Sound quality debate
Vinyl devotees speak of its warmer, richer, fuller sound — the idea that you can hear a guitar pick, or someone take a breath off a horn. Salzer has spoken of being able to “feel the band in the room.”
It can be true, others said. Staples said his vinyl copy of Nirvana’s “In Utero” is “head and shoulders above my CD copy.” A well-kept record on good stereo equipment, MacInnis said, “is far superior to digital.” But they also said some things sound better on CD. It all depends on the pressing, Staples noted.
Tom Port contends that vinyl sounds better than CDs because “it’s not hard to be better than a CD.” Port runs Better-Records.com, a Thousand Oaks-based enterprise that finds, cleans and plays vinyl albums, then sells the best of the lot to clients — well-heeled ones. His core customer is willing to pay $300 to $500 for a record; sometimes demand will push it to $800.
Sales, he added, have doubled over the past three years.
“We’re selling you vintage records, way better than anything you’ve ever heard,” Port said. “This is for high-end audiophiles, the people who care about their sound. The masses like their Ford Tauruses, but some people want to drive a Ferrari.”
Port is not a fan of today’s new vinyl pressings. But, he added, it’s a crapshoot with virtually any pressing. One side of an album can sound different than the other, he added.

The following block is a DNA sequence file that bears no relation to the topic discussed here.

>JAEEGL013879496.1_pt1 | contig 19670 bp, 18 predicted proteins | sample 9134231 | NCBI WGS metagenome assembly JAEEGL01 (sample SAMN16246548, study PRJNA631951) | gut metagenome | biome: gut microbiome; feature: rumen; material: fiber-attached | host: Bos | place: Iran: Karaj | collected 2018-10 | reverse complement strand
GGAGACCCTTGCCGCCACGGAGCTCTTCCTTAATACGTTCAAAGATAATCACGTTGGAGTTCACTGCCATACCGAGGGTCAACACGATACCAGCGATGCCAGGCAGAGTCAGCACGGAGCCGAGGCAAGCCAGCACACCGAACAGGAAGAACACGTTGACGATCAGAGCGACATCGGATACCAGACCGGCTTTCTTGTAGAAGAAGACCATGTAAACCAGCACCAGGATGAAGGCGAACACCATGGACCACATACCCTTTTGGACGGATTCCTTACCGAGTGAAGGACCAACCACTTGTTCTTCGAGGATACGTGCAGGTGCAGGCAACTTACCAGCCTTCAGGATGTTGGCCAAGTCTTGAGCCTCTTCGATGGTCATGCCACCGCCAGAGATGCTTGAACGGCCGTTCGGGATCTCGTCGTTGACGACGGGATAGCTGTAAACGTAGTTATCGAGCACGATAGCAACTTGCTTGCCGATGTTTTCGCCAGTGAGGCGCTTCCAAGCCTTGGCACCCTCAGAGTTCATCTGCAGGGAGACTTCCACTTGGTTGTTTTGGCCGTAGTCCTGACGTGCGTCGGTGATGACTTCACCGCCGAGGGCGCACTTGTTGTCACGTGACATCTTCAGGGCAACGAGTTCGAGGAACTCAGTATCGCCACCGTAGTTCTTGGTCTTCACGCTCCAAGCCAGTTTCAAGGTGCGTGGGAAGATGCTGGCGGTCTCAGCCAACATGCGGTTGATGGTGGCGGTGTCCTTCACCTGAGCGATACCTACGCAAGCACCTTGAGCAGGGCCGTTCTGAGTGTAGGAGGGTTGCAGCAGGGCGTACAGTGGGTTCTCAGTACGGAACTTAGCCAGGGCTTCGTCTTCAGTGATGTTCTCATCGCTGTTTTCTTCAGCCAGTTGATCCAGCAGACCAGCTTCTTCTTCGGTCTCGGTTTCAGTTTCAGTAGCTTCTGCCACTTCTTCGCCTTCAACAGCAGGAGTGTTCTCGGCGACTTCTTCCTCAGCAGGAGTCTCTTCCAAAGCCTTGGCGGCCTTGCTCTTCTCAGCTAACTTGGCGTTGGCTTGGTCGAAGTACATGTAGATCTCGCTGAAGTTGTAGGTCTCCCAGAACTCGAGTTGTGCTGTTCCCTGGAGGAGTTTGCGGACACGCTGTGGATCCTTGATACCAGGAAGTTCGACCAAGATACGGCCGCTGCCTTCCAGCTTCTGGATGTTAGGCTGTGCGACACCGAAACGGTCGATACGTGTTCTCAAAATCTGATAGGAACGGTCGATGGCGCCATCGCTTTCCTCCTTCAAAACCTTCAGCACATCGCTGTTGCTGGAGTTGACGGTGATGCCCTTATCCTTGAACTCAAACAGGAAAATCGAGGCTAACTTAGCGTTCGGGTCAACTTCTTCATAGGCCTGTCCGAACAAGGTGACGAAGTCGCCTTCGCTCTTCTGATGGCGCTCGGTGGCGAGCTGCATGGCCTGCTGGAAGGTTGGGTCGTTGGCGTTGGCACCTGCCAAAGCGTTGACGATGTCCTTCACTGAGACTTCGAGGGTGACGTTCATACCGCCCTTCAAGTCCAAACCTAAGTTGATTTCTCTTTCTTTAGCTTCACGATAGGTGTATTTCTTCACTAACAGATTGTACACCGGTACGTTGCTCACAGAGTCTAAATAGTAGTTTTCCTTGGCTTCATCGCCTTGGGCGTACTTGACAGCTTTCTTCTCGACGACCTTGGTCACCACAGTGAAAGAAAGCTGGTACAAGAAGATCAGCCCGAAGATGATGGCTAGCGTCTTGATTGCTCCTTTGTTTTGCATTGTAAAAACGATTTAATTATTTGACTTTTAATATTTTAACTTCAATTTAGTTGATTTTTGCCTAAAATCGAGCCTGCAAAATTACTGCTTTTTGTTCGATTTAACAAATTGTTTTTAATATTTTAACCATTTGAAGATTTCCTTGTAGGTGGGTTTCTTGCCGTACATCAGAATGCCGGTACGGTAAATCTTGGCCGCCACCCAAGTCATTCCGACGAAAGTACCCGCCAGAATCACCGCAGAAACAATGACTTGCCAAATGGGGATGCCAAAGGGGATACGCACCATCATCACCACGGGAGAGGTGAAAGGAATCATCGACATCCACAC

“There’s a lot of random variability in anything,” he said, “and with mass productions, there’s lots of variations. We can’t explain why so many records don’t sound good.”
Savoring piece of history
Vinyl has other colorful offshoots. Former financial world guru Gary Freiberg of Los Osos founded Vinyl Record Day and is now trying to get vinyl honored with a U.S. postage stamp, which is under consideration. He set up Vinyl Record Day for Aug. 12, in honor of the day in 1877 that Thomas Edison reportedly invented the phonograph, but efforts to get the day recognized nationally have fizzled.
Freiberg contends that vinyl is part of our history. Just as people wouldn’t throw out books, neither should they throw out vinyl.
“It’s part of our Americana,” he said. “At one point, everyone thought vinyl was dead and would be gone.”
Freiberg has everything from P.T. Barnum to Jimmy Swaggart on vinyl. He counts some 3,500 records, 2,000 45s and 8,000 album covers in his collection.
CDs, he said, are “so impersonal.” Yes, they are easier to use and you don’t have to get up every 15 minutes to change sides. Records skip, crackle and pop, but CDs can acquire similar sound ailments, he contends.
Care could limit appeal
MacInnis, for one, thinks the care required for vinyl — cleaning records, replacing needles, etc. — may eventually kill the vibe.
“It’s why this surge will be short-lived,” he said. “People who are getting into vinyl for the cool factor will now realize what a pain … it is. It takes dedication.”
For now though, vinyl is hot on the spindle with its needle sitting in a devoted if not popular groove. Staples estimates that 70 percent of his sales volume at Record Outlet is vinyl. Over at Buffalo Records, Kayser thinks vinyl is about 60 percent of his business.
Both also buy used vinyl, but Kayser has a bit of advice for those hoping to cash in on their dusty, neglected collections.
“A lot of people think they have a gold mine of vinyl sitting in their garage,” he said, “which is almost always not true.”